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Adapting to the storm: Perspectives on hurricane response from county, university, and military leaders

Social media in emergency management (#SMEM): 5 Things to consider

Emergency communications are rapidly evolving due in large part to advancements in technology, mobile device penetration and social media. To fulfill their obligation to protect their people and property, organizations must incorporate all viable tools into emergency planning to both communicate more effectively and gather the situational intelligence needed to make better decisions. So where does social media fit in and how do you effectively incorporate social media into your emergency communications plan?

Here are five points organizations might wish to consider as they decide whether and how to use social media in emergencies:

1. Social media already plays a role in emergency communications In a recent survey of over 400 emergency communications planners, over half (58%) said they do not yet have plans to use social media in an emergency. That’s despite the fact that when people’s lives are disrupted, as in an emergency, many will be talking about it on social media as the event is occurring via text, still images and video. That is also how people often receive vital information in emergencies — witness all the events happening around the world every day where “the news” comes first, or solely, through social media. With over a billion users on Facebook and over a half billion on Twitter, there is no reason to think that your next emergency will be an exception. Whether or not social media is part of your advanced emergency planning, it almost certainly will be part of the communications occurring during your emergencies from now on.

2. Social media is not a technology Many organizations approach social media as if they were evaluating a new accounting system or tablet computer. To truly understand social media’s value, however, they might wish to take a different view. Yes, social media does rely on various pieces of technology — web browsers, the Internet, mobile phones, etc. — but social media itself is really a mode of human interaction made possible by technology. As such, it has its own standards of behavior, its own centers of influence; its own measures of success, and so on. How well you communicate depends less on your technical infrastructure and more on your staff’s interpersonal skills at using that infrastructure for interactive communication. That’s especially true in a crisis.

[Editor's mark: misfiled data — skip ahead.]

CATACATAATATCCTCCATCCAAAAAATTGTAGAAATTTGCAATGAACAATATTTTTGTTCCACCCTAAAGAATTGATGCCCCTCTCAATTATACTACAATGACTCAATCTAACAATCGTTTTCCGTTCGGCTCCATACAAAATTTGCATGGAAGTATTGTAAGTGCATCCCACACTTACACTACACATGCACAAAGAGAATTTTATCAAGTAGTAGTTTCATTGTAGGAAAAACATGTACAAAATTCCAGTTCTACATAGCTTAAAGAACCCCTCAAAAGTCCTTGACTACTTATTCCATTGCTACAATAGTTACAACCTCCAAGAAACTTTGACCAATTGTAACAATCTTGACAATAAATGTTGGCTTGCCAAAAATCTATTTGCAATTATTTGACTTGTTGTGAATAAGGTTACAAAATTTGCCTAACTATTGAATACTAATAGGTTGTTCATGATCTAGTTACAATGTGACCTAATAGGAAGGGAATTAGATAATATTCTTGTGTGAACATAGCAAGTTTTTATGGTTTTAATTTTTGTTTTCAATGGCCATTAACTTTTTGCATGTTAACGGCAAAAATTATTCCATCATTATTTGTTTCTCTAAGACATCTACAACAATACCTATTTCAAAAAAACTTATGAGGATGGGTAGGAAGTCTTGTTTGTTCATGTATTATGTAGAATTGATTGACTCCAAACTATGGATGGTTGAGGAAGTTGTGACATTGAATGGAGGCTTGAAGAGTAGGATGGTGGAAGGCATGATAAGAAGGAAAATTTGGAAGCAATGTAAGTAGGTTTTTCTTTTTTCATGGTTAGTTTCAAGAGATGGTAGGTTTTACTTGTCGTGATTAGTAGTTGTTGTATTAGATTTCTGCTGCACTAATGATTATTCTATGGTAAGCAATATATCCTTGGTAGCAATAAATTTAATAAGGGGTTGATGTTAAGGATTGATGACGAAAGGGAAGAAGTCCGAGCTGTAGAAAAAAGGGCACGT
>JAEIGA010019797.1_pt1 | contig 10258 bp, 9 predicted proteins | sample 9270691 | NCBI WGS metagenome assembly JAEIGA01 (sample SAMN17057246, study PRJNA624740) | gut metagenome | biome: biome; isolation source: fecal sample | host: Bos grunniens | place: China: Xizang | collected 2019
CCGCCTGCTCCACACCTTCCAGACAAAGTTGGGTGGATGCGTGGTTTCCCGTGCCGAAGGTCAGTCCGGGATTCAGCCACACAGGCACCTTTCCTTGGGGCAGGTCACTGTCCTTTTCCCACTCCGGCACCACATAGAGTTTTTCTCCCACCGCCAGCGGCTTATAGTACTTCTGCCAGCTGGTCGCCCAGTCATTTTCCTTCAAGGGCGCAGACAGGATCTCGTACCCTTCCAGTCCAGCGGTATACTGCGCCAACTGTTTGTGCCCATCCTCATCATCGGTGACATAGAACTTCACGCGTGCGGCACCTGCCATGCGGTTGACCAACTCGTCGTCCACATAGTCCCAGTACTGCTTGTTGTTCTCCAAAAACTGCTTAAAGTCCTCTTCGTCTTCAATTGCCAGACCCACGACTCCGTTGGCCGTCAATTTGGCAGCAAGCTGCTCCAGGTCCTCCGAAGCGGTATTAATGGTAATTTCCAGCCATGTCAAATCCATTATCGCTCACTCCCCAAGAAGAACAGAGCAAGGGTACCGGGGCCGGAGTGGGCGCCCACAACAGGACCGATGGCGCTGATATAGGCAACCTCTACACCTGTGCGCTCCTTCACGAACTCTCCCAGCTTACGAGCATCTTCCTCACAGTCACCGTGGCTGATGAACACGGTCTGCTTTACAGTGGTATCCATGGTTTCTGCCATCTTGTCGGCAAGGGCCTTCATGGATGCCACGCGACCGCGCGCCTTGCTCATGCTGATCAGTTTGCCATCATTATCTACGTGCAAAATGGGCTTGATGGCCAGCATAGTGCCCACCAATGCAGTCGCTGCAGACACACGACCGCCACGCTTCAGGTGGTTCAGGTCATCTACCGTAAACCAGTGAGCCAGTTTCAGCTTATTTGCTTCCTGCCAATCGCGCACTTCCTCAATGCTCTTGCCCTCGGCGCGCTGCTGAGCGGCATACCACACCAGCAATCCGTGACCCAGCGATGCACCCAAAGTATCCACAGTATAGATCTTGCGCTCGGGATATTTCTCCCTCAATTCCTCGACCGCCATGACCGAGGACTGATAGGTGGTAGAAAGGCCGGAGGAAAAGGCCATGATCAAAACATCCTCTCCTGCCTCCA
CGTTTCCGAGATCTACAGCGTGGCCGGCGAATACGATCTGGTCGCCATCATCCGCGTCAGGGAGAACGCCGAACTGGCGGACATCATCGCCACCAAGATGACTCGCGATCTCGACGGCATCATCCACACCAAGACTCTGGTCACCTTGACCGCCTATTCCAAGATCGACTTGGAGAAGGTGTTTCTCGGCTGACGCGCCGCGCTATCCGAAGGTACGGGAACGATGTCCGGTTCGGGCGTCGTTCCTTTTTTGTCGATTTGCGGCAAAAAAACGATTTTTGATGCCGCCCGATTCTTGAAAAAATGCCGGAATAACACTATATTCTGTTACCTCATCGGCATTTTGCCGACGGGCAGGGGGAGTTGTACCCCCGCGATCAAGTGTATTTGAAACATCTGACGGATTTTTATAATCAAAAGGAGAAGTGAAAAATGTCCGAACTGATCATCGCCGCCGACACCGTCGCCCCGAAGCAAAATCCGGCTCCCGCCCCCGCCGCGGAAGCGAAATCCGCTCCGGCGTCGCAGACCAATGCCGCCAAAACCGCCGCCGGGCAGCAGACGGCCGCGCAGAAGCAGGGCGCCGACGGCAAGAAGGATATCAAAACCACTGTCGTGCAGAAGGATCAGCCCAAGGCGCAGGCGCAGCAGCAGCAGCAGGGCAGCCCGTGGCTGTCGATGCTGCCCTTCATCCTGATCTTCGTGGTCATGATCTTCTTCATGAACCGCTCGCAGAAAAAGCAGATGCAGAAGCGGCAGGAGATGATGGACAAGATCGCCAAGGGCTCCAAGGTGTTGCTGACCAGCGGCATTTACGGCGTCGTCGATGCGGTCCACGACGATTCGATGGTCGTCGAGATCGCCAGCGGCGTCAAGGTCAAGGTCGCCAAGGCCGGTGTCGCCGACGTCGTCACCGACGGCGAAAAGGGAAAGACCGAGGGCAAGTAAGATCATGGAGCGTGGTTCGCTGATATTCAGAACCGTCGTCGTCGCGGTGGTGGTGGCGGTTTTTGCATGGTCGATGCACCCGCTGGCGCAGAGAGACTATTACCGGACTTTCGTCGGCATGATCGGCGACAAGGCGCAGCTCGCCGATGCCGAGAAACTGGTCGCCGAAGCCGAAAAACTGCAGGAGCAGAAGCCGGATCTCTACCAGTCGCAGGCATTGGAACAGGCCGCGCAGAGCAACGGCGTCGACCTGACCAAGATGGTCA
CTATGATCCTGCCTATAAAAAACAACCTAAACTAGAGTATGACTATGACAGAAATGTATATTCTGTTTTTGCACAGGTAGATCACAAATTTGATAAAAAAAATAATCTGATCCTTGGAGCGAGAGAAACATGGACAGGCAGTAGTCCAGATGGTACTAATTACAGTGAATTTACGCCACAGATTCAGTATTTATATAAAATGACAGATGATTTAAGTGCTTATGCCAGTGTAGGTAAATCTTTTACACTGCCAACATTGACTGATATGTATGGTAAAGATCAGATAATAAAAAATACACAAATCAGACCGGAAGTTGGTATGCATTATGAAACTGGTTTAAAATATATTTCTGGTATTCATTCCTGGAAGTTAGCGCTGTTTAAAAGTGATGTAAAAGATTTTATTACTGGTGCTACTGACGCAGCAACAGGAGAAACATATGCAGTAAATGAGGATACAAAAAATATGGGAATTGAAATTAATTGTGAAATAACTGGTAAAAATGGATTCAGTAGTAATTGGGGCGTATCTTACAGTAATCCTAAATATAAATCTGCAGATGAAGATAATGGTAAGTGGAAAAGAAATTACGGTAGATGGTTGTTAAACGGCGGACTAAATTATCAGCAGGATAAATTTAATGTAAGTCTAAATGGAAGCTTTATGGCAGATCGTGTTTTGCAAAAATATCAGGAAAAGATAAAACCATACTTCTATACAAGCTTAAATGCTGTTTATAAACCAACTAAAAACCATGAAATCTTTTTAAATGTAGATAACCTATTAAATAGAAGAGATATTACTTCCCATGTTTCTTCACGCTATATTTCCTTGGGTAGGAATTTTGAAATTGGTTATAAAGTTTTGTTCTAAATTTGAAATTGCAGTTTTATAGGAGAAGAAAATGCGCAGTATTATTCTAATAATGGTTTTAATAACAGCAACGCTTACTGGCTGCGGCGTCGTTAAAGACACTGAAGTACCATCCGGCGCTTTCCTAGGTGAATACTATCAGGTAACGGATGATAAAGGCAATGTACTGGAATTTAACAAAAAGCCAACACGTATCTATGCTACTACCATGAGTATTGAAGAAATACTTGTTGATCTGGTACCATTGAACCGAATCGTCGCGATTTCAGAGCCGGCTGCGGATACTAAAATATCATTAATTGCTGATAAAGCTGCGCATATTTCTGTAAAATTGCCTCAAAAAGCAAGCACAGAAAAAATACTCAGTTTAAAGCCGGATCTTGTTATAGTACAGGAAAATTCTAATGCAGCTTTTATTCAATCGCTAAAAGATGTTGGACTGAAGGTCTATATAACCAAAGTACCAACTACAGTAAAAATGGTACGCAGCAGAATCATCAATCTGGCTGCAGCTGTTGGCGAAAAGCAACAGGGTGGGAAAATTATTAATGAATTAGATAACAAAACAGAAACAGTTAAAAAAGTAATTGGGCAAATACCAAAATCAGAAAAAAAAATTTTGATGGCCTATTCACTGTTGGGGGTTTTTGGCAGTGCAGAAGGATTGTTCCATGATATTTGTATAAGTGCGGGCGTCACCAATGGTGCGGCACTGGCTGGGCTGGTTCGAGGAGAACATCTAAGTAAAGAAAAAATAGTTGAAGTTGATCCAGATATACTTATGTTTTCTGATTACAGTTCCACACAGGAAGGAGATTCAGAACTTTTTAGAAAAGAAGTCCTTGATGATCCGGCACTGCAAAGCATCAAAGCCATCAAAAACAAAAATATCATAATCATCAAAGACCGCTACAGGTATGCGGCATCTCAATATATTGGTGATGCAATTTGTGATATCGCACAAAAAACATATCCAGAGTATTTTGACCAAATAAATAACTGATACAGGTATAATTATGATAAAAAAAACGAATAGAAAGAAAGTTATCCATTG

3. Social media complements, not replaces, other channels Like other emergency communications channels — landlines, mobile, email, etc. — social networking has its strengths and limitations. Some people prefer to communicate on one channel, while other people prefer to communicate on another. Using multiple channels both increases the chances of reaching everyone; it also increases the chances that you’ll actually influence the behavior from more of the people you do reach. Don’t forget to plan for the fact that the adoption of social media varies by generation. Depending on who you are trying to reach will determine which (if any) social media channels you use.

4. Social media offers valuable situational intelligence One advantage that social media has over the others is that it is more of a two-way channel. Understanda¬bly, social media is highly effective at reaching people who stay tuned in, or periodically check in, to their social media accounts throughout the day. But social media’s value may even be greater as an inbound communications channel, where organizations can use it to learn more about what is happening during an event in real time. They can monitor and engage in online exchanges between social media users they might not normally be in contact with. That may be because alternative channels are blocked. Sometimes, for example, organizations ask people not to contact them during an incident (unless they have a “genuine emergency”) so as to keep communications lines uncluttered. Or there might be places where the organization has no way, via traditional means, of getting information. In such cases, the only option may be social media — either that or depriving emergency responders of potentially critical information.

5. Social media is not just for emergency notifications Like any other emergency tool, if you wait until an event actually occurs to use it, you probably won’t be very effective when you do use it. Practice makes perfect, of course, and so you should build your social media skills before emergencies happen. But practice isn’t the only reason to start using social media before emergencies happen. Social media is, by definition, social — which means that success has a lot to do with relationships built up over time between people and between groups using the channel. Having a robust network of online “friends” and “fans” (experts call this “social equity”) makes an organization’s online voice much stronger, and much more likely to be heard than if the only time people hear from you is during a crisis.

How do you think that social media should be used as part of emergency communications?

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